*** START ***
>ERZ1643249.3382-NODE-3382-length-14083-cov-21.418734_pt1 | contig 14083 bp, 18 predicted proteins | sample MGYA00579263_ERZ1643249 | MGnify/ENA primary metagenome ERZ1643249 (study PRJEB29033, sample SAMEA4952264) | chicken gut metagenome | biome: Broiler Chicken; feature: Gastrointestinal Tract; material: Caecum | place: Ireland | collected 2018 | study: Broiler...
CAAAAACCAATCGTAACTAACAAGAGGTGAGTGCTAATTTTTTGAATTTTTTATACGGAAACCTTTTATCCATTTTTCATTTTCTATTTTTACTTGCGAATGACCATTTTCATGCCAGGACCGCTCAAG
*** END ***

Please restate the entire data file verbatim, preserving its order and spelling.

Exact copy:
>ERZ1643249.3382-NODE-3382-length-14083-cov-21.418734_pt1 | contig 14083 bp, 18 predicted proteins | sample MGYA00579263_ERZ1643249 | MGnify/ENA primary metagenome ERZ1643249 (study PRJEB29033, sample SAMEA4952264) | chicken gut metagenome | biome: Broiler Chicken; feature: Gastrointestinal Tract; material: Caecum | place: Ireland | collected 2018 | study: Broiler...
CAAAAACCAATCGTAACTAACAAGAGGTGAGTGCTAATTTTTTGAATTTTTTATACGGAAACCTTTTATCCATTTTTCATTTTCTATTTTTACTTGCGAATGACCATTTTCATGCCAGGACCGCTCAAG